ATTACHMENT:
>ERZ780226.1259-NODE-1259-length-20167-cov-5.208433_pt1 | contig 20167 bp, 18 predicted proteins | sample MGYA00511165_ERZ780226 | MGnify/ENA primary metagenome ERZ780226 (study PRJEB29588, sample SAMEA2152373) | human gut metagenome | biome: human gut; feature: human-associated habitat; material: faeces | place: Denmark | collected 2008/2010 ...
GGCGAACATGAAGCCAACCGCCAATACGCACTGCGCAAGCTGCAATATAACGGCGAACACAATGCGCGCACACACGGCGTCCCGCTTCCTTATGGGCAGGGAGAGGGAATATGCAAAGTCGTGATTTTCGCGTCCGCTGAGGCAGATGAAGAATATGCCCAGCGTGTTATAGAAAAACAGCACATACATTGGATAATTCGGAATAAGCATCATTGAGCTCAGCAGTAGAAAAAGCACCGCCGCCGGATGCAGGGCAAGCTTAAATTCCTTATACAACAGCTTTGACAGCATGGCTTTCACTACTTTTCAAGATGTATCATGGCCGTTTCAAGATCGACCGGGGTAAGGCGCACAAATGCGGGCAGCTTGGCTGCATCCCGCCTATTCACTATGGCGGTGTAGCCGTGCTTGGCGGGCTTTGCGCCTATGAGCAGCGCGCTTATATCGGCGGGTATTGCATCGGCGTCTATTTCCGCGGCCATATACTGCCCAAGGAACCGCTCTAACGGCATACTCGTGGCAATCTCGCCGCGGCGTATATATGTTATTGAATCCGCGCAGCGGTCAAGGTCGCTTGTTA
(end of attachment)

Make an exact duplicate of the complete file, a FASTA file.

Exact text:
>ERZ780226.1259-NODE-1259-length-20167-cov-5.208433_pt1 | contig 20167 bp, 18 predicted proteins | sample MGYA00511165_ERZ780226 | MGnify/ENA primary metagenome ERZ780226 (study PRJEB29588, sample SAMEA2152373) | human gut metagenome | biome: human gut; feature: human-associated habitat; material: faeces | place: Denmark | collected 2008/2010 ...
GGCGAACATGAAGCCAACCGCCAATACGCACTGCGCAAGCTGCAATATAACGGCGAACACAATGCGCGCACACACGGCGTCCCGCTTCCTTATGGGCAGGGAGAGGGAATATGCAAAGTCGTGATTTTCGCGTCCGCTGAGGCAGATGAAGAATATGCCCAGCGTGTTATAGAAAAACAGCACATACATTGGATAATTCGGAATAAGCATCATTGAGCTCAGCAGTAGAAAAAGCACCGCCGCCGGATGCAGGGCAAGCTTAAATTCCTTATACAACAGCTTTGACAGCATGGCTTTCACTACTTTTCAAGATGTATCATGGCCGTTTCAAGATCGACCGGGGTAAGGCGCACAAATGCGGGCAGCTTGGCTGCATCCCGCCTATTCACTATGGCGGTGTAGCCGTGCTTGGCGGGCTTTGCGCCTATGAGCAGCGCGCTTATATCGGCGGGTATTGCATCGGCGTCTATTTCCGCGGCCATATACTGCCCAAGGAACCGCTCTAACGGCATACTCGTGGCAATCTCGCCGCGGCGTATATATGTTATTGAATCCGCGCAGCGGTCAAGGTCGCTTGTTA